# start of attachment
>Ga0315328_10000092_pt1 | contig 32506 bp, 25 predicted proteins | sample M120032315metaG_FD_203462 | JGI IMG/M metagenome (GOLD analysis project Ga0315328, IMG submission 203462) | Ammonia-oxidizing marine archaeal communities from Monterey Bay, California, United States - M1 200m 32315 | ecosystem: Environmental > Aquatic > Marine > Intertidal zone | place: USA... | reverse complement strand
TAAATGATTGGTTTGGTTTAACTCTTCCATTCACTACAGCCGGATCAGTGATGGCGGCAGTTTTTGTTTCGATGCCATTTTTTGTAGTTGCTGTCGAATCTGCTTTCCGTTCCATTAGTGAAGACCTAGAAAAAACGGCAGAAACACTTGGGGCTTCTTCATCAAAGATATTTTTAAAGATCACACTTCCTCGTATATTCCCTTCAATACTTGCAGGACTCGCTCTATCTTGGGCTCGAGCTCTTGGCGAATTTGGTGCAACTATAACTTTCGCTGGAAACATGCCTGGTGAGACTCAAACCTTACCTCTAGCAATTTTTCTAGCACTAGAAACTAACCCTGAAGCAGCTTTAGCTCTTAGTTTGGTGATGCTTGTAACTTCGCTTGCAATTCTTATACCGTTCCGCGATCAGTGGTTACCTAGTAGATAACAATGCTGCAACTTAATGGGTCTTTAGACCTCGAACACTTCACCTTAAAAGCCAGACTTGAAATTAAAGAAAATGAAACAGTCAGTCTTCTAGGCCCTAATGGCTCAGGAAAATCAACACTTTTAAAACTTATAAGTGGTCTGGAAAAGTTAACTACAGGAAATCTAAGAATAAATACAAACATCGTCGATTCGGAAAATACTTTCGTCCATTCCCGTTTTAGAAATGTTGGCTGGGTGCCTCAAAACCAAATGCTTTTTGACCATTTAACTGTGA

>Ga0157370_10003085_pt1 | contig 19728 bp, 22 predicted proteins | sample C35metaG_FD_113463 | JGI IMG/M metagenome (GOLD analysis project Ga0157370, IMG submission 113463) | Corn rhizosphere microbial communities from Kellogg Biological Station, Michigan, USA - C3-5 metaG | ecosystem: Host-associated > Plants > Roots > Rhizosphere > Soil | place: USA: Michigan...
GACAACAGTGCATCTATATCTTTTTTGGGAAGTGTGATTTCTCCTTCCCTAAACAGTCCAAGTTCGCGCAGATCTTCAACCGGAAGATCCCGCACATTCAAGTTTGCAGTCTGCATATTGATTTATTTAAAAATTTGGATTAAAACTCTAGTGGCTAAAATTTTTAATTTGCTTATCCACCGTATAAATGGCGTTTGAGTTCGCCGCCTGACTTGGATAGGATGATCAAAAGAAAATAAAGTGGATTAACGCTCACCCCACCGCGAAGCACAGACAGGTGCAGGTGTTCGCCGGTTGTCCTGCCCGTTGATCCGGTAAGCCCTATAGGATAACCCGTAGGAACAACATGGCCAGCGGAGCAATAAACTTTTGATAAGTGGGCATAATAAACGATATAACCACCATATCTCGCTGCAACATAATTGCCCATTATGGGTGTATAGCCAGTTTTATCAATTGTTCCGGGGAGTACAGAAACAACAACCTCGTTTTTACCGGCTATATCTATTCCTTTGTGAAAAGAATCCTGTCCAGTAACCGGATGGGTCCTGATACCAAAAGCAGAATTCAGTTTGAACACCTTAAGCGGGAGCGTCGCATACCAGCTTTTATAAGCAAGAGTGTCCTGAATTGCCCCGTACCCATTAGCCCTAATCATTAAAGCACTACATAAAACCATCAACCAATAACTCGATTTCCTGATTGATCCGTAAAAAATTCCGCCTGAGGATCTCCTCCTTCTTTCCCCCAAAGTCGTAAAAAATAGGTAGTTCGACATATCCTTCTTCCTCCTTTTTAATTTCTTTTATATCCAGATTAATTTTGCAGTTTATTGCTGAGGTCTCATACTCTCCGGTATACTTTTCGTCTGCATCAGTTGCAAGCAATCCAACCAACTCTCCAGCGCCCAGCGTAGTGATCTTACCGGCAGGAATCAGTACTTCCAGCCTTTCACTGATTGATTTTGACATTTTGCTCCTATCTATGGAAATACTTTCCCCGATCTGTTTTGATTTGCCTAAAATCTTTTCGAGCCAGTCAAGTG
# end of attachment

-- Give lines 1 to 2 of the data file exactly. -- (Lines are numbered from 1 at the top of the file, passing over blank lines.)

>Ga0315328_10000092_pt1 | contig 32506 bp, 25 predicted proteins | sample M120032315metaG_FD_203462 | JGI IMG/M metagenome (GOLD analysis project Ga0315328, IMG submission 203462) | Ammonia-oxidizing marine archaeal communities from Monterey Bay, California, United States - M1 200m 32315 | ecosystem: Environmental > Aquatic > Marine > Intertidal zone | place: USA... | reverse complement strand
TAAATGATTGGTTTGGTTTAACTCTTCCATTCACTACAGCCGGATCAGTGATGGCGGCAGTTTTTGTTTCGATGCCATTTTTTGTAGTTGCTGTCGAATCTGCTTTCCGTTCCATTAGTGAAGACCTAGAAAAAACGGCAGAAACACTTGGGGCTTCTTCATCAAAGATATTTTTAAAGATCACACTTCCTCGTATATTCCCTTCAATACTTGCAGGACTCGCTCTATCTTGGGCTCGAGCTCTTGGCGAATTTGGTGCAACTATAACTTTCGCTGGAAACATGCCTGGTGAGACTCAAACCTTACCTCTAGCAATTTTTCTAGCACTAGAAACTAACCCTGAAGCAGCTTTAGCTCTTAGTTTGGTGATGCTTGTAACTTCGCTTGCAATTCTTATACCGTTCCGCGATCAGTGGTTACCTAGTAGATAACAATGCTGCAACTTAATGGGTCTTTAGACCTCGAACACTTCACCTTAAAAGCCAGACTTGAAATTAAAGAAAATGAAACAGTCAGTCTTCTAGGCCCTAATGGCTCAGGAAAATCAACACTTTTAAAACTTATAAGTGGTCTGGAAAAGTTAACTACAGGAAATCTAAGAATAAATACAAACATCGTCGATTCGGAAAATACTTTCGTCCATTCCCGTTTTAGAAATGTTGGCTGGGTGCCTCAAAACCAAATGCTTTTTGACCATTTAACTGTGA